In a small randomized trial in patients undergoing minimally invasive mitral repair, Moscarelli et al. compared sevoflurane at a minimum dose of 1 MAC (average 1.2 ± 0.2) with propofol at a starting dose of 2 mg/kg and maintained at 0.1-0.5 mg/kg/ min during the procedure. The mean operation time was 320 ± 50.6 min in the propofol group and 322 ± 41 min (p=0.88) in the sevoflurane group. The authors used the values of cardiac troponin I (cTnI) at 6 hours after surgery as a measure of cardiac protection and found a nonsignificant 8% lesser increase of cTnI in the propofol group compared to the sevoflurane group [41]. In this study, only 3/31 patients (9.6%) in the propofol group and 4/31 (12.9%) in the sevoflurane group had an EF<50%.

A study conducted in patients with Coronary Artery Disease (CAD) undergoing vascular surgery compared the cardioprotective effects of sevoflurane with those of propofol. Patients randomized to the sevoflurane arm maintained a MAC of 1-1.5 and those in the propofol group had an induction dose of 1-2 mg/kg and a maintenance dose 2-3 mg/kg/h. The mean EF was 45 ± 3.8% and 45 ± 3.9% respectively (p>0.05). The cTnI levels at six hours postoperatively were significantly lower in the sevoflurane group than in the propofol group [42].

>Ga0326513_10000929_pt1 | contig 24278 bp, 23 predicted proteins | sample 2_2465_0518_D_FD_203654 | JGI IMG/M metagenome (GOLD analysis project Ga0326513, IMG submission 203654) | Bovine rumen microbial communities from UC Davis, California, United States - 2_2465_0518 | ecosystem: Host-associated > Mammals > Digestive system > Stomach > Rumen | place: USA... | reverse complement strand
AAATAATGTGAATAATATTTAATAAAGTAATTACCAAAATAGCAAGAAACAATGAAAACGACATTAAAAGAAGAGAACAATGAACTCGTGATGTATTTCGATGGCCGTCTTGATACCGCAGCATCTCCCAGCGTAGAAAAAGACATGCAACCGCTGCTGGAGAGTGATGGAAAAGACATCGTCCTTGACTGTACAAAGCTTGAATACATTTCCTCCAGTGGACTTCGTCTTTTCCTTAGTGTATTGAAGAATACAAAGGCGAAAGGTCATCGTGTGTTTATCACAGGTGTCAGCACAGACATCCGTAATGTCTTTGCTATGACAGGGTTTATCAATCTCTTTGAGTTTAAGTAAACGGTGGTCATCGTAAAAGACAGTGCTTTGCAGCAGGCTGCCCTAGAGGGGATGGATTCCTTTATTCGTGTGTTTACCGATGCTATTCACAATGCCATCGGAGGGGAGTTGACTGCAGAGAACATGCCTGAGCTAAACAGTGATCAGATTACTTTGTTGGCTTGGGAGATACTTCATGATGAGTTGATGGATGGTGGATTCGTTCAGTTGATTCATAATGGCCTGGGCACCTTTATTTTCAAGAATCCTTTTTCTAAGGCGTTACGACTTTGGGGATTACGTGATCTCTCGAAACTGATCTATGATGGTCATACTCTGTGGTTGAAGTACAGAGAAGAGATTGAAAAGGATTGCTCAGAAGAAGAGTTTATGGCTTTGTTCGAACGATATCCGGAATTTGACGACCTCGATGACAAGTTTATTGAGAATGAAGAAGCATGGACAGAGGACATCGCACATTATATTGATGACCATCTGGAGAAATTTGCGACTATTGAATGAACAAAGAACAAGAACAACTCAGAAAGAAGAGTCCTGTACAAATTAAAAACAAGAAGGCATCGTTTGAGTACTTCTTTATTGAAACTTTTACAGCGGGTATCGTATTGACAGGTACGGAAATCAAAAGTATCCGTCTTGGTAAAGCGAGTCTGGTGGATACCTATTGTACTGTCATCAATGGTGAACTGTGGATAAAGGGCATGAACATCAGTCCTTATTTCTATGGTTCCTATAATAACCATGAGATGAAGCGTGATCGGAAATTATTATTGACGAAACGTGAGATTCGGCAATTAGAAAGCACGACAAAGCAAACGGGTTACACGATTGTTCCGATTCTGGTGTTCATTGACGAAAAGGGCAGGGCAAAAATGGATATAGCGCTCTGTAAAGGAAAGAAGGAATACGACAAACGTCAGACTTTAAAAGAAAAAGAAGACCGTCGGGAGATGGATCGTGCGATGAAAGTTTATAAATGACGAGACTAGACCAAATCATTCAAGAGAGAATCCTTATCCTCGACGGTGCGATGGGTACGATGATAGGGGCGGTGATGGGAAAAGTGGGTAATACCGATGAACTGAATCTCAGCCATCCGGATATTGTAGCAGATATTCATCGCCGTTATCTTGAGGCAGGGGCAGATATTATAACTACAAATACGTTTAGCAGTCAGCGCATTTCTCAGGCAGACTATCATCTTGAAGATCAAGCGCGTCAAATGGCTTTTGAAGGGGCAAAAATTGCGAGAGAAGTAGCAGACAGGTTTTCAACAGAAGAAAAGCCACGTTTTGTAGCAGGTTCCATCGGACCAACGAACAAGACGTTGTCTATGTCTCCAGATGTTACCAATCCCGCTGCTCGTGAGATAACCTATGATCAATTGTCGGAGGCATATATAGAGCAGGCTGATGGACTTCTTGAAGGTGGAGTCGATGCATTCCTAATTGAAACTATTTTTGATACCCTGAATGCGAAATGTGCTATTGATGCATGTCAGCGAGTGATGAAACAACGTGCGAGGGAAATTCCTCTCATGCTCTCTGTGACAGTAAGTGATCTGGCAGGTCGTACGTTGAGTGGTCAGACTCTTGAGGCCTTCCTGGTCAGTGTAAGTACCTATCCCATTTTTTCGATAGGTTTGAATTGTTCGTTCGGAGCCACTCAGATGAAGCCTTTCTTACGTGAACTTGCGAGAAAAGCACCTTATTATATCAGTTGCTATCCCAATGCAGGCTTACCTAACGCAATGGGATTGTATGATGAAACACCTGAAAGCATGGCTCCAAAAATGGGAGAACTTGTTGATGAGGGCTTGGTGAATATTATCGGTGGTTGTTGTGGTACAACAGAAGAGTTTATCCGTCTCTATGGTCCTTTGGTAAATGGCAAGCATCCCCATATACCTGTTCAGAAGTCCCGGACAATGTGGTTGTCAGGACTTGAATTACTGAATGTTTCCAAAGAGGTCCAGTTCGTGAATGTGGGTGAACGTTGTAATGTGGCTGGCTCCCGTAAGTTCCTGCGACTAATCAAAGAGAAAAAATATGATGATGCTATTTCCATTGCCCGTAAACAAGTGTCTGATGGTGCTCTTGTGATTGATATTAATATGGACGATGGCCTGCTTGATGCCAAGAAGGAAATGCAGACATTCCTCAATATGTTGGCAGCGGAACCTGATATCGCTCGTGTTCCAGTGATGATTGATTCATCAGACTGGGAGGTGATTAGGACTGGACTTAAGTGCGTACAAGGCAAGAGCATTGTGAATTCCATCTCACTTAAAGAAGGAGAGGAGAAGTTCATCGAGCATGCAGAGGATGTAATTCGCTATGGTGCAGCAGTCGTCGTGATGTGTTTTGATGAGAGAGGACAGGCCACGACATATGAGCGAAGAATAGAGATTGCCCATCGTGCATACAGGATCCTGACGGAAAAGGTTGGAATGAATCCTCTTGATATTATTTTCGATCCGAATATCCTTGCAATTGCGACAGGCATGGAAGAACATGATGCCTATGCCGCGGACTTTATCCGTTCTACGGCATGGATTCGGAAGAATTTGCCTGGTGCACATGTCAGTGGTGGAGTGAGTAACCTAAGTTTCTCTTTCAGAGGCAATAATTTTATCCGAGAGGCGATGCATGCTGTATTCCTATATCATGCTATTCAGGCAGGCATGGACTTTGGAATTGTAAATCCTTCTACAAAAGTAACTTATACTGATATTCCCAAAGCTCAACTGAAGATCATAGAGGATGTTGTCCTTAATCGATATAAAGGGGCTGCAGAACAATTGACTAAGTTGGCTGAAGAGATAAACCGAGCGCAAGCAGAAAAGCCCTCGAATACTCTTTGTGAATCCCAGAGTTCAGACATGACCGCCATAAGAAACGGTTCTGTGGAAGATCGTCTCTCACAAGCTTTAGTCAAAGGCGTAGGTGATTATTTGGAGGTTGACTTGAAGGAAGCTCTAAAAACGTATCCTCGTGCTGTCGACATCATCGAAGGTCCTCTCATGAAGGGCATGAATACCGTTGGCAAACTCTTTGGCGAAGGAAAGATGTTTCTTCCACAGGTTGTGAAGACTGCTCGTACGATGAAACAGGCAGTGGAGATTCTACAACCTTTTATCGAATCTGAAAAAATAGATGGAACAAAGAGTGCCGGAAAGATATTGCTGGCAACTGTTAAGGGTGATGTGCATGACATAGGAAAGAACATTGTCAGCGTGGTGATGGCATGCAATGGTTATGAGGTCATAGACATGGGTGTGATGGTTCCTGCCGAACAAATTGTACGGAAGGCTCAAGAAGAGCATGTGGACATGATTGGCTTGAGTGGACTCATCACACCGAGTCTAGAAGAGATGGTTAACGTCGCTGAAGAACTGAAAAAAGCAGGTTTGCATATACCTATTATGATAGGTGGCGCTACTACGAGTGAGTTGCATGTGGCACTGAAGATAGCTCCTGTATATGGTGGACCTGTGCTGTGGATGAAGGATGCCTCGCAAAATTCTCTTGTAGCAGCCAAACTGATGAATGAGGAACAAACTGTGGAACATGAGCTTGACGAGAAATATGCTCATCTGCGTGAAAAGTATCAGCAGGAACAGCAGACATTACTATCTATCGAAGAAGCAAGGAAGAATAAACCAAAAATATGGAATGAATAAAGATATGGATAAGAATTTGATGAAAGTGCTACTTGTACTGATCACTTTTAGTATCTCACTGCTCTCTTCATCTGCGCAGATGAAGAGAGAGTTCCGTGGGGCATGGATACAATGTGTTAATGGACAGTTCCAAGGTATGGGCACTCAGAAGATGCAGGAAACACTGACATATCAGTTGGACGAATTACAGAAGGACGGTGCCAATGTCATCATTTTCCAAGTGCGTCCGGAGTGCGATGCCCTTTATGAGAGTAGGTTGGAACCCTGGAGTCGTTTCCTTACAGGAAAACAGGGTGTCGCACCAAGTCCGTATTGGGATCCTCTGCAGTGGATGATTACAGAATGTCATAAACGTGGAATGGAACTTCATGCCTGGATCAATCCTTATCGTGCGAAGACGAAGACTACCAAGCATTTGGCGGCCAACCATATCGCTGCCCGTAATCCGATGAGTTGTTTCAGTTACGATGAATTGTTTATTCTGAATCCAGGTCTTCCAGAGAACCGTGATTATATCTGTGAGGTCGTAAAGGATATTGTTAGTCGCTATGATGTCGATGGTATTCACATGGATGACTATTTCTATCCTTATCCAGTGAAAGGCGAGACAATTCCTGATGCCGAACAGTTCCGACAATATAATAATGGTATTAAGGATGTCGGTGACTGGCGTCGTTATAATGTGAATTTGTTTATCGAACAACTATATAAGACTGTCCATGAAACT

A meta-analysis by Zorrilla-Vaca et al. demonstrated that different volatile drugs had similar protective benefits in postoperative outcomes of cardiac surgery [43].

More recently, an RCT compared isoflurane (titrated to maintain an end-tidal concentration between 0.8 and 1.2) with propofol (10 mg/kg/h for the first 10 min, then 8 mg/kg/min for the next 10 min and 6 mg/kg/min thereafter) in coronary artery bypass surgery and found similar outcomes in both groups [44]. The EF was 58.3 ± 6.03% and 54.8 ± 3.9% respectively. It seems that IV and inhalation anesthesia are equally effective and safe in patients with preserved or mid-range EF while volatile agents offer more protection in HFrEF. Large RCTs in patients within the whole spectrum of HF are necessary to establish who can benefit from either agent group.